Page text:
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In this course, photographer and educator Erin Manning shows beginning photographers how to appreciate and work with natural light. First Erin takes a look at the qualities of light, from softness to direction to color, and details the camera settings that help you get the most out of the scene's available light. Then Erin works together with a student to shoot a natural-light portrait, employing inexpensive accessories such as reflectors along the way.
When your camera is set to the automatic white balance setting it adjusts for the color temperature in your scene and makes its best guess for the proper white balance exposure. Rendering the whites in your image a true white, without any strange color casts. In some situations the auto white balance works well and other times you may end up with a color cast. Because the default auto white balance setting doesn't always make the best guess regarding your particular conditions. You need to take control and select one white balance setting for each specific lighting scenario. Digital camera settings vary from manufacturer to manufacturer, so check out your owner's manual and find your white balance setting. Scroll to the white balance options, daylight, cloudy, incandescent, tungsten, and any other option your camera has, and pick the one that matches your specific lighting condition.
If you aren't sure, just choose one white balance setting for a particular lighting scenario. This way you're assured of the same color cast in all of your images and this saves time later when adjusting multiple images together in an image editing software application. I don't suggest using the auto white balance setting because as you shift your camera the white balance interpretation could change resulting in multiple color casts in your collection images. Some digital cameras have a manual adjustment setting that allows you to dial in a specific Kelvin temperature.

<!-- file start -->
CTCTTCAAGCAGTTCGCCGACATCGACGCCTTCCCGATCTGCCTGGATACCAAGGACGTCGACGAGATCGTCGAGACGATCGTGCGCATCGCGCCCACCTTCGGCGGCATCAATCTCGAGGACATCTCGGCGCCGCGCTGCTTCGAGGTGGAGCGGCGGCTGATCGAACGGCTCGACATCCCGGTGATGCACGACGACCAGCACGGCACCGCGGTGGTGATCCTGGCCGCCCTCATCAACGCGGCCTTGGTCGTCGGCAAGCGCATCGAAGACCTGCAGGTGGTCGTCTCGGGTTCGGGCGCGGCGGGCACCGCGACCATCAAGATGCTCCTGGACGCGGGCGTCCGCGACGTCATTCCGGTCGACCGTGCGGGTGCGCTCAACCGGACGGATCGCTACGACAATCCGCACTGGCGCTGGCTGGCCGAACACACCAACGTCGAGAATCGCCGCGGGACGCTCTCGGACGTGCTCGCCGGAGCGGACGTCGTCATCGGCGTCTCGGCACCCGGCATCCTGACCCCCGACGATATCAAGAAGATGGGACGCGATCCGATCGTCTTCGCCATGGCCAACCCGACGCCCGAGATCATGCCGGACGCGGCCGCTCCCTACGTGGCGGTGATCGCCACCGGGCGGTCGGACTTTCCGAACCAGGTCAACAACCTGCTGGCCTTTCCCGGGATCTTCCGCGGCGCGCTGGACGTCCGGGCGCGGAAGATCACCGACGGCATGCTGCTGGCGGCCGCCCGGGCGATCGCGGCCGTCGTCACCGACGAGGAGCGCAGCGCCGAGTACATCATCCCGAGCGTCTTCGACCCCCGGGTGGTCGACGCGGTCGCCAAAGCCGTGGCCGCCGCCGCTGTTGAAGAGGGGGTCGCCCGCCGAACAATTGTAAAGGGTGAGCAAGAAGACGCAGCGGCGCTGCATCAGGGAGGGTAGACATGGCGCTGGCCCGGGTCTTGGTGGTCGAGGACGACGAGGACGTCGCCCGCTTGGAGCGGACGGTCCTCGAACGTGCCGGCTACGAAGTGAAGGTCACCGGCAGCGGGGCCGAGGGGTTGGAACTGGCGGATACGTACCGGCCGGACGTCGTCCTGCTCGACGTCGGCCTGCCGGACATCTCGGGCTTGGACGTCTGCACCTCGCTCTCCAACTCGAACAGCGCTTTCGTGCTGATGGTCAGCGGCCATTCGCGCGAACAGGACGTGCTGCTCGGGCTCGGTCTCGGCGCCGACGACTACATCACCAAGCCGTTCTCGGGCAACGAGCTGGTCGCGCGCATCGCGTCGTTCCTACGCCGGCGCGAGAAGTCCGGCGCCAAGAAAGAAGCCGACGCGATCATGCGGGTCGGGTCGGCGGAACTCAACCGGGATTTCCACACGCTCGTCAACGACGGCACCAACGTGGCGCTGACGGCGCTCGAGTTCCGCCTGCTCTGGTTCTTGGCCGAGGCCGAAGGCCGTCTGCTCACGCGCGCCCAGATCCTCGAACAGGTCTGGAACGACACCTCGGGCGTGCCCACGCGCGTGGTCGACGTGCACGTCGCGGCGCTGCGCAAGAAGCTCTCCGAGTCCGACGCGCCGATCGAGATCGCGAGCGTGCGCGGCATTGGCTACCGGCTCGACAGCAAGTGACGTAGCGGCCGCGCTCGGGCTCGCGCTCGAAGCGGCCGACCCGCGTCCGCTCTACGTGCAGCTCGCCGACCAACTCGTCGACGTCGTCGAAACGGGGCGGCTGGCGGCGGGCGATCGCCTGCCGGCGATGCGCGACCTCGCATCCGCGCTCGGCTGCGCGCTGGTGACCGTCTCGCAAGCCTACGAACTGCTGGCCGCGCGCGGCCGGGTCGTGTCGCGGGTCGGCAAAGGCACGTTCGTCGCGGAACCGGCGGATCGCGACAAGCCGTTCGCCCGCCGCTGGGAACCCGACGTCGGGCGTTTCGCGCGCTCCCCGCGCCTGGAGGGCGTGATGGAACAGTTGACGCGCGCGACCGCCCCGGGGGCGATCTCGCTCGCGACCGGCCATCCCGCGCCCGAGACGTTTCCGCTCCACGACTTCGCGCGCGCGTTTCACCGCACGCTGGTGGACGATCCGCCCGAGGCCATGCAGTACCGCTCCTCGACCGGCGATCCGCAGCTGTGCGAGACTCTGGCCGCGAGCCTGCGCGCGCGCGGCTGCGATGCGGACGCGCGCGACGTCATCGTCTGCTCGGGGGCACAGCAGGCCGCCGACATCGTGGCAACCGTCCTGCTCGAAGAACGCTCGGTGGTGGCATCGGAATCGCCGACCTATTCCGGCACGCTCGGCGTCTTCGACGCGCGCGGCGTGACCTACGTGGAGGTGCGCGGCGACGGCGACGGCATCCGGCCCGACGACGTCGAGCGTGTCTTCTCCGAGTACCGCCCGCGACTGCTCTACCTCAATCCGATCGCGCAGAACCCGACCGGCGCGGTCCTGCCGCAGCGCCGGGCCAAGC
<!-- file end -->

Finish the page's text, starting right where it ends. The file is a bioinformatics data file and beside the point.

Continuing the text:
And the most accurate method of setting white balance is to use the custom white balance setting your camera offers. Using custom white balance amounts to shooting a white object as a reference, and then shooting your remaining shots normally. It helps to carry a white piece of paper or a white card or other objects can be used as well such as white shirts, a white door or a concrete driveway. Here is how it's done. First I need to shoot an object as a reference in my image, in my scene. So I want to pick up a white card and have this kind of out in the lighting scenario that I'm going to be photographing.
So let's say I'm going to be photographing something at the end of this table. I'll go ahead and just take a shot. And you don't have to worry about focusing. Just get the picture. So here I've got a shot of the white card. Now I go into my Menu settings. And I'm going to scoot over and choose Custom White balance. And now the camera say's, I want to choose a picture as a reference. And the picture I just shot pops up. And I'll choose Set and then choose OK. And now it's going to say choose the custom white balance setting. So I'm going to click on OK and now I'm going to click on White Balance. And, cycle over to the custom white balance setting. So now, I am custom white-balanced for the white in my scene. So I'll take a shot.
(NOISE) And now, the white is rendered as a true white.
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